June 2015
Volume 56, Issue 7
ARVO Annual Meeting Abstract  |   June 2015
Occult multifocal choroiditis
Author Affiliations & Notes
  • Niloofar Piri
    Ophthalmology and Visual Sciences, University of Louisville, Louisville, KY
  • Henry J Kaplan
    Ophthalmology and Visual Sciences, University of Louisville, Louisville, KY
  • Footnotes
    Commercial Relationships Niloofar Piri, None; Henry Kaplan, None
  • Footnotes
    Support None
Investigative Ophthalmology & Visual Science June 2015, Vol.56, 3136. doi:https://doi.org/
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      Niloofar Piri, Henry J Kaplan; Occult multifocal choroiditis. Invest. Ophthalmol. Vis. Sci. 2015;56(7 ):3136. doi: https://doi.org/.

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      © ARVO (1962-2015); The Authors (2016-present)

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Purpose: To report occult multifocal choroiditis as an underdiagnosed entity.

Methods: Retrospective chart review of diagnostic testing in four patients with idiopathic uveitis

Results: Four patients with idiopathic uveitis (3 anterior uveitis, one vitritis) demonstrated multiple hypofluorescent (dark) spots on ICG angiography without clinical evidence of choroiditis on funduscopy or SD-OCT. All had increased serum IgG titers to herpes viruses (HSV1, 2; CMV; EBV; HHV6 and VZV), with two showing markedly elevated IgM titers to HSV 2.Three patients showed very high IgG titers to EBV, HHV6 and VZV. The patient who presented with vitritis, responded to Acyclovir treatment with complete resolution of vitritis; 3 months later she developed acute anterior uveitis with diffuse stellate KPs and raised intraocular pressure. Anterior chamber paracenthesis was performed and PCR was done which was positive for HSV 2 and confirmed the prior diagnosis. She responded clinically to another course of Acyclovir treatment.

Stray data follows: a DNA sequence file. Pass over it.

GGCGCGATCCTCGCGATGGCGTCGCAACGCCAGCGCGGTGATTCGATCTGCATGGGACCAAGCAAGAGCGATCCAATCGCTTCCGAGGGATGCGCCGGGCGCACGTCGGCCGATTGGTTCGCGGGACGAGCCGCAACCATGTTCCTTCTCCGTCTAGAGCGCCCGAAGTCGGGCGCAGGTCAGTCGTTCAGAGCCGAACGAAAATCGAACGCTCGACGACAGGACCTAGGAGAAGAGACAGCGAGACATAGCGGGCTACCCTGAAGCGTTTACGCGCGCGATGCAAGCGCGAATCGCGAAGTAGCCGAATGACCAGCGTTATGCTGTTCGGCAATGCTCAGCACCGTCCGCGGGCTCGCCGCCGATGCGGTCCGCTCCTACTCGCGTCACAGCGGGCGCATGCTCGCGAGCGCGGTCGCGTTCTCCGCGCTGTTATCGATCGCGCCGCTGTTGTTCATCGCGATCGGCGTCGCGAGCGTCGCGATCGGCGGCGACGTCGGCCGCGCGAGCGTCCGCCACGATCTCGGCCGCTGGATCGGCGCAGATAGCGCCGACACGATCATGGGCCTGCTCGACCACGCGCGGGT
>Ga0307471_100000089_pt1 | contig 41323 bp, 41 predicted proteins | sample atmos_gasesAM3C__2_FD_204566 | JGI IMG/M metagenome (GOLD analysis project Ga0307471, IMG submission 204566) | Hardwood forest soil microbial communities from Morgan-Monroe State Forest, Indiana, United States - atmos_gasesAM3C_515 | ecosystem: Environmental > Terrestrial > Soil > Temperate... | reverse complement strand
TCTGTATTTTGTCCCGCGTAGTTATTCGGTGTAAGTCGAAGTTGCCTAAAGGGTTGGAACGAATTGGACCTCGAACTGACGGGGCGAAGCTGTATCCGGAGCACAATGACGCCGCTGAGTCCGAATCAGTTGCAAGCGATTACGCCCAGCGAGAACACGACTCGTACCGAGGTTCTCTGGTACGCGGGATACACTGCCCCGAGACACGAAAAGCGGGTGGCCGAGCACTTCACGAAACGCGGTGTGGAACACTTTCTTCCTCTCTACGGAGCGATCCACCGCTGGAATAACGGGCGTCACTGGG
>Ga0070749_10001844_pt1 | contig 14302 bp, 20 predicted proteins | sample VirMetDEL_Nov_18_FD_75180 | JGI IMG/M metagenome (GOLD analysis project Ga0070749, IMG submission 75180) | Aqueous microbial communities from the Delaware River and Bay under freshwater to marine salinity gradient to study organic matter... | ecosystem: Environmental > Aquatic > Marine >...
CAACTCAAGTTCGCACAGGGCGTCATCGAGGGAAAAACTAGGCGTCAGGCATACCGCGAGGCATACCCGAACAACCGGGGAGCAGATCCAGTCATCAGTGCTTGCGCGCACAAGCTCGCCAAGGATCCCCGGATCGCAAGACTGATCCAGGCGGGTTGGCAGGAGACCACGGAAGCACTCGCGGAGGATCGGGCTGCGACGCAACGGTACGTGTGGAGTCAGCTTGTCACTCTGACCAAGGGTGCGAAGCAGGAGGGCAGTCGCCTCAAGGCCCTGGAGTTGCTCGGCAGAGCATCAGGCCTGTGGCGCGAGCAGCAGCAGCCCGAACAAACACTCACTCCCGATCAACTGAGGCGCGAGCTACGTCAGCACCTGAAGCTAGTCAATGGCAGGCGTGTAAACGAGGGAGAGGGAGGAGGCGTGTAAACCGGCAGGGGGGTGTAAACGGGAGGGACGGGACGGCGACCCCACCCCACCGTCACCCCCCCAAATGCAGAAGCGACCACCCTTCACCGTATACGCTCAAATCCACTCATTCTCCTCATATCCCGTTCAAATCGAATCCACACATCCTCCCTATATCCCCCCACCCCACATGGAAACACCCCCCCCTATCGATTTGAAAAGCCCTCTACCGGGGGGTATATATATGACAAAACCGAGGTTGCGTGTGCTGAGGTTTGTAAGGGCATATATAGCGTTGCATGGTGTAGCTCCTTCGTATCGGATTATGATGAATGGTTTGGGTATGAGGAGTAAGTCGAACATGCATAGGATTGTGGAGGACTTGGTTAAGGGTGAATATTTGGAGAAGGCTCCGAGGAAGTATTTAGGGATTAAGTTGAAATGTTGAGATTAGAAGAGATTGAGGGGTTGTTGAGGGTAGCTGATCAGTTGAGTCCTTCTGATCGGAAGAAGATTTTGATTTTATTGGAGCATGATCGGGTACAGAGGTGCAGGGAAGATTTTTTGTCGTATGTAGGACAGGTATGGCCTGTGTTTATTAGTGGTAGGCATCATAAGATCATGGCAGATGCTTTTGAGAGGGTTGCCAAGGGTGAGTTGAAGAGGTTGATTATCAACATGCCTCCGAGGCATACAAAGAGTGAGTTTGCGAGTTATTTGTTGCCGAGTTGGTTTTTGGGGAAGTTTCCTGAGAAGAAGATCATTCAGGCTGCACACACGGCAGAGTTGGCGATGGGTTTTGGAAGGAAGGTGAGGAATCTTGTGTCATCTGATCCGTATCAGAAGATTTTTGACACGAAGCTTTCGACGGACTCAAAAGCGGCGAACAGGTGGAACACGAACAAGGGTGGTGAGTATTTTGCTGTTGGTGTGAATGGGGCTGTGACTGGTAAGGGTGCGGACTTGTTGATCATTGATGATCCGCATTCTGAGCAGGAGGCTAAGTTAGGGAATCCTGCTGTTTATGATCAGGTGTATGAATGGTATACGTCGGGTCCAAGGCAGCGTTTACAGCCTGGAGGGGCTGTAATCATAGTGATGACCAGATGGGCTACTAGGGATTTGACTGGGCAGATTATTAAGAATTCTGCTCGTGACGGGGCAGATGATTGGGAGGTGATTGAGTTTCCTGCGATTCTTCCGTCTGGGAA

Conclusions: In patients with idiopathic uveitis non-responsive to corticosteroid treatment or unexplained decreased vision, occult multifocal choroiditis should be considered.ICG angiography may be essential in detecting occult multifocal choroiditis, and can lead to the investigation of unexpected herpesvirus infection.


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